The beauty of mindfulness is vast and unending. It’s a practice that threads together the many different areas of our lives, making our spiritual life the same as our secular one. Mindfulness works to open our eyes to the sacred that is around us at all times – whether we’re seated on our cushion or out in the world doing the day-to-day activities. To practice mindfulness is to become more intimate with life.
In Sanskrit and in Chinese language, the word for mind and the word for heart are the same. Mindfulness is a practice that works to open our hearts so that we can see things clearly. One way to see the spiritual path with more clarity is to understand that we’re not here to perfect ourselves. We’re here to become more loving, more openhearted, more compassionate, more peaceful, and more kind. We’re here to become more present with everything – not striving to become some sort of idealized version of ourselves.
“My mind is like a bad neighborhood. I try not to go there alone.” Anne Lamott.
We need the tools of mindfulness in order to not have to go to the bad neighborhood of our minds alone. And we need to understand that everyone experiences this scariness from time to time.
So what do we do?
We understand that we’re not alone. We get on our cushions and practice meditation so that we can become more broad and spacious in our minds and hearts, which also helps us become more resilient. We train ourselves in mindfulness in order to become less reactive – so that we can respond to our thoughts and the conversations we have with other people in a more kind and compassionate way.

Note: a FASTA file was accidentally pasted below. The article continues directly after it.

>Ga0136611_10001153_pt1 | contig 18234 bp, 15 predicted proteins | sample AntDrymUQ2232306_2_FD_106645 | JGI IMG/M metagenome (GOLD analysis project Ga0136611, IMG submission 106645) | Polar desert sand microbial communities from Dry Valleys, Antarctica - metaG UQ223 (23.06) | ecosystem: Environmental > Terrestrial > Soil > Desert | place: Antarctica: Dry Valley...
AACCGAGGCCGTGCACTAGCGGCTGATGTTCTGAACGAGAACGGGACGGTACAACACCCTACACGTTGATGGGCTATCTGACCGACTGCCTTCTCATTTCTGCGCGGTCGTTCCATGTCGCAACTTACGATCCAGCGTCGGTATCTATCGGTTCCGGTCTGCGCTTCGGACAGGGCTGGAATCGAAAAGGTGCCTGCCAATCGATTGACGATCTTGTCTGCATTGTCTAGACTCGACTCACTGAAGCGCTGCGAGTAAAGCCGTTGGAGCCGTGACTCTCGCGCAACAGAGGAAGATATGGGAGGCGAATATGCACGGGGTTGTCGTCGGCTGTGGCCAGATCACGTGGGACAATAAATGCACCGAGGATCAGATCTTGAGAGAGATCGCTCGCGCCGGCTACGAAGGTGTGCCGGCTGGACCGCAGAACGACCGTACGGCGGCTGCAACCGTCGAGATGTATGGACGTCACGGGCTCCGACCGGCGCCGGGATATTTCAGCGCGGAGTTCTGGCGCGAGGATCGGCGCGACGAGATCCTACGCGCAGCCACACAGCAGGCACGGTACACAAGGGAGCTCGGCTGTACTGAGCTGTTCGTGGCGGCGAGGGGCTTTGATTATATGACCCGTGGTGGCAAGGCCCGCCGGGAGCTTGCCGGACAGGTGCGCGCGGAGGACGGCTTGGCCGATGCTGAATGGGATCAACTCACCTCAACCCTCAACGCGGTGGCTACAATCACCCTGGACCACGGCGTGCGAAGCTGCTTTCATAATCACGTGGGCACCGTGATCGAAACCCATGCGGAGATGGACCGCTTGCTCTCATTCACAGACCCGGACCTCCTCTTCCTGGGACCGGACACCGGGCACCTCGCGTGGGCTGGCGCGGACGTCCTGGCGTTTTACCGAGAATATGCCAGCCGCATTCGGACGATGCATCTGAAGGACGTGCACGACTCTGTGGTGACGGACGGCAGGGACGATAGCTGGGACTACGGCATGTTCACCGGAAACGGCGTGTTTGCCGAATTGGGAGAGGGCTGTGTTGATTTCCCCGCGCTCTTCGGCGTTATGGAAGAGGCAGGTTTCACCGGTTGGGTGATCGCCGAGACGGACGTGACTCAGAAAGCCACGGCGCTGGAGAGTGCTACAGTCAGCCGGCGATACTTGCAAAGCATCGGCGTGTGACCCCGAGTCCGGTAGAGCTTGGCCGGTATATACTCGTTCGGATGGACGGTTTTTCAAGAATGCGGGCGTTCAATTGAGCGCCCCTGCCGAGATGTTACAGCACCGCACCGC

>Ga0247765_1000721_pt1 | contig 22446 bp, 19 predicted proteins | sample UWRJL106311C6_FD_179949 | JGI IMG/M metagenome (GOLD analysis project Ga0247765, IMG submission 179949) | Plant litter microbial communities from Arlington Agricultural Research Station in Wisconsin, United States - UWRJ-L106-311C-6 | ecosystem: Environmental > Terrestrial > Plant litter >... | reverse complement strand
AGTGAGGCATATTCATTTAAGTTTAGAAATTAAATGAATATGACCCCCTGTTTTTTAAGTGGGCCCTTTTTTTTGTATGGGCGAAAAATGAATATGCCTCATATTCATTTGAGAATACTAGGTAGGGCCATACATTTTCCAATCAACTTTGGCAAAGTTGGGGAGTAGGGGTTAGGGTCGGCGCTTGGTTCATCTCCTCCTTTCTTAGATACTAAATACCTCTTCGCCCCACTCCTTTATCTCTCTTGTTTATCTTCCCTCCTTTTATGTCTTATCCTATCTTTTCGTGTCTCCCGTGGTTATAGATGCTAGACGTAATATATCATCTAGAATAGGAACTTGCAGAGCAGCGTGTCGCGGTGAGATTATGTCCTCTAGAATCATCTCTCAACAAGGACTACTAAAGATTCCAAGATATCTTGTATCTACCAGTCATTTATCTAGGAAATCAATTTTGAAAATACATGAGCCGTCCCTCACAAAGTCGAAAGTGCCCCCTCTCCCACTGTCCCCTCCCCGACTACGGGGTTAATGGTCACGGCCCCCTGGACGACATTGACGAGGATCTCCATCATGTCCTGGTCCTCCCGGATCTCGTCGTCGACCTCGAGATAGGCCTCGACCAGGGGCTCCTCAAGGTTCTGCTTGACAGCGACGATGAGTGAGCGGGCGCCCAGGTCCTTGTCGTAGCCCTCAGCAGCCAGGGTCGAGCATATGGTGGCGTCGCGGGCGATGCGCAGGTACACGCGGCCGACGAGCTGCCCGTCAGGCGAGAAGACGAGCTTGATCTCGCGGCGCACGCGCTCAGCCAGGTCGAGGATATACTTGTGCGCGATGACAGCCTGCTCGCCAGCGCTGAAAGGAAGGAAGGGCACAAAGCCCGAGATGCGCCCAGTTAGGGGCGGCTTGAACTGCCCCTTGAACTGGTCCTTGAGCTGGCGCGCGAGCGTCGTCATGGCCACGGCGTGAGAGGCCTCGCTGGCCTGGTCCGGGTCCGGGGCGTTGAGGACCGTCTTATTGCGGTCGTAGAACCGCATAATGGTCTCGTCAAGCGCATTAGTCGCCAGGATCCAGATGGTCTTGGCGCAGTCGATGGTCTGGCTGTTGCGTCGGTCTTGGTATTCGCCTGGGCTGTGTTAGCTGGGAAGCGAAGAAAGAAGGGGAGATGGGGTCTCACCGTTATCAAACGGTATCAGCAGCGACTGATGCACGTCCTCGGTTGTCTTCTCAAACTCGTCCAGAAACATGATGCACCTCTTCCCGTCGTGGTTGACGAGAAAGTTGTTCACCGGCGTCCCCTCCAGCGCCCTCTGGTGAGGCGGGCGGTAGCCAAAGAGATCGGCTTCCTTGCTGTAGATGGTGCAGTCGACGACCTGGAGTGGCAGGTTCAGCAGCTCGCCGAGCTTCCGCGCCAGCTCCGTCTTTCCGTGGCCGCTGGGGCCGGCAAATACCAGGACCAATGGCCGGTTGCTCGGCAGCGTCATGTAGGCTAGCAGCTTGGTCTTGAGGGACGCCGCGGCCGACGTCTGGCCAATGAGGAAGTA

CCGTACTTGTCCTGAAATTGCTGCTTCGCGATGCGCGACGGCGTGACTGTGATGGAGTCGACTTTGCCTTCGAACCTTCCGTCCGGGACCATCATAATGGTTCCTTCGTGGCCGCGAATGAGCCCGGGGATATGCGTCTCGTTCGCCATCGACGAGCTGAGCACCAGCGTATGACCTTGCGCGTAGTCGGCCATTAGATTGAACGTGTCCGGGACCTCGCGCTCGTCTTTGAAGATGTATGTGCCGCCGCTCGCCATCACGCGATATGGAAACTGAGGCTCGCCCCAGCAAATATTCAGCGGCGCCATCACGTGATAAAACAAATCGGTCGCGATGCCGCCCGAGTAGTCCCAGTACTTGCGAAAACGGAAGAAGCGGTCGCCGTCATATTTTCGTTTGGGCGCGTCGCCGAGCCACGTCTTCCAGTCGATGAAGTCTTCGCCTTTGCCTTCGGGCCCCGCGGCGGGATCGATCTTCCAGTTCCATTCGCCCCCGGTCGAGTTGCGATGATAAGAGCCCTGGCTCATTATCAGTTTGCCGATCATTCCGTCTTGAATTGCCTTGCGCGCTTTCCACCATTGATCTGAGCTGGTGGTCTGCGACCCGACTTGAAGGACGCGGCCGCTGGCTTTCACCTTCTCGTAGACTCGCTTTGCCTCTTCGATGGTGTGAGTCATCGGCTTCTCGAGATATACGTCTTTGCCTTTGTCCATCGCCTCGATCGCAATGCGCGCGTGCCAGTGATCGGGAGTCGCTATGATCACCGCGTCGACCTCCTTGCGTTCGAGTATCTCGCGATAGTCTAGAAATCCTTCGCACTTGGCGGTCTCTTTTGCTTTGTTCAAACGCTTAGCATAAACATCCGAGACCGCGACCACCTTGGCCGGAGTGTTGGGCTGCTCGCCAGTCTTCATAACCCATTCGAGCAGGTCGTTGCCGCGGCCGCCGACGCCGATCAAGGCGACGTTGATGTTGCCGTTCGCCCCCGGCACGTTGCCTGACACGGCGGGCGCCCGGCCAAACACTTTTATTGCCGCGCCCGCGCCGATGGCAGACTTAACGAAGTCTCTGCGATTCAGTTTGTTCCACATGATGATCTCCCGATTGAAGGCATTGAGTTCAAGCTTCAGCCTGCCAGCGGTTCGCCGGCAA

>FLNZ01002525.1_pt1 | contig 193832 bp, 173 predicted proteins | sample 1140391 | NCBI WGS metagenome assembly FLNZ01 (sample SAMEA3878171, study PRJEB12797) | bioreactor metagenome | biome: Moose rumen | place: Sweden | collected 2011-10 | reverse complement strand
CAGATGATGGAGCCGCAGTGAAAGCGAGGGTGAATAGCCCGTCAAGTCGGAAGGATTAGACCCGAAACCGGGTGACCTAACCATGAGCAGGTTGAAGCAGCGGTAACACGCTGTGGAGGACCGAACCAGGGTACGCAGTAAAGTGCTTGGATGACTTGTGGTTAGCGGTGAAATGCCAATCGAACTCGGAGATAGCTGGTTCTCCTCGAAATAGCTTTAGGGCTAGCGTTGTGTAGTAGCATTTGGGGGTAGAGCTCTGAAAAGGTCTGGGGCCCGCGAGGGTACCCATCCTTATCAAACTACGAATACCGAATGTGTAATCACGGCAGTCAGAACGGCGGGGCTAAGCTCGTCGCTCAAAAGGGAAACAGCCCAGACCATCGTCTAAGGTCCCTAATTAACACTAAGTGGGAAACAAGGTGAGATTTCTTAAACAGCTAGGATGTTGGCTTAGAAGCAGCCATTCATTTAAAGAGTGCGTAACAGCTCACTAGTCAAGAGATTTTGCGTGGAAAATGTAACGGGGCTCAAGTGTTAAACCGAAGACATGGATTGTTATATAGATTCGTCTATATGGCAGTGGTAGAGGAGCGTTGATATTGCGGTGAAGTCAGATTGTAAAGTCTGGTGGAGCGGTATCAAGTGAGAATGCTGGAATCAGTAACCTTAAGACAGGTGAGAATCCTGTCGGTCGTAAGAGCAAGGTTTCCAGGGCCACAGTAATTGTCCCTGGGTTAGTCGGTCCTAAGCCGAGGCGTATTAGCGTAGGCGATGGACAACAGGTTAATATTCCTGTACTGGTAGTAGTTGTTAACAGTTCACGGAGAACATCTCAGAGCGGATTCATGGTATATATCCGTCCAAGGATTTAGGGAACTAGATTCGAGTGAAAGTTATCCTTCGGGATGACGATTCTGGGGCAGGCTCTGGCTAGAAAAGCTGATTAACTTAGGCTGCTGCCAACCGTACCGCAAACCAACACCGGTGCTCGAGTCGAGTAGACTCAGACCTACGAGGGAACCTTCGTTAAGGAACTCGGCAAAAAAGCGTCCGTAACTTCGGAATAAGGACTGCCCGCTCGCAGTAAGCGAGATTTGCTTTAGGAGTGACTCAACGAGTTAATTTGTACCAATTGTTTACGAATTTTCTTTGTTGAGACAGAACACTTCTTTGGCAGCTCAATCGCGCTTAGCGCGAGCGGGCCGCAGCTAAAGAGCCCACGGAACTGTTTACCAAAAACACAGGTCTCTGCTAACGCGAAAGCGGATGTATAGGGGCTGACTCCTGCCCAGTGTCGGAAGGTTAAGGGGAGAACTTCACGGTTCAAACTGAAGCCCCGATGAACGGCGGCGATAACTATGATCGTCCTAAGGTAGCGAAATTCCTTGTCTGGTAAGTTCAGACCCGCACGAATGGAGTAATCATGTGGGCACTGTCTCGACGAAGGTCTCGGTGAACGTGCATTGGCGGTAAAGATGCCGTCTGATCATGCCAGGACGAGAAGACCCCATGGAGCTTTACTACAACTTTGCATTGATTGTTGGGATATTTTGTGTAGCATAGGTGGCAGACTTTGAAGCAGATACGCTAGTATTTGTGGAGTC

When we come upon a sensation of contraction, we simply take a mindful pause. We breathe, and then we inquire. “What’s going on with me, in this moment?” We can then label it “anger” or “fear” or “craving” or “worry.” This allows for that spaciousness; that ability to witness the “craving mind” or the “fearful mind.” And the practice of seated meditation gives us the opportunity to practice just this. We get to see just how crazy and unreliable our minds are, so that we eventually settle them down a bit and become more peaceful, more still.
Then our practice becomes a tool for healing – not only ourselves but also those around us, and even humanity at large. For what the modern world really needs at this moment in history are less aggression, more peace, and more inter-connectedness. It’s from this place of compassion and clarity that we can begin to solve the problems facing us today. This is the practice of mindfulness. Its beauty is as vast as the sea.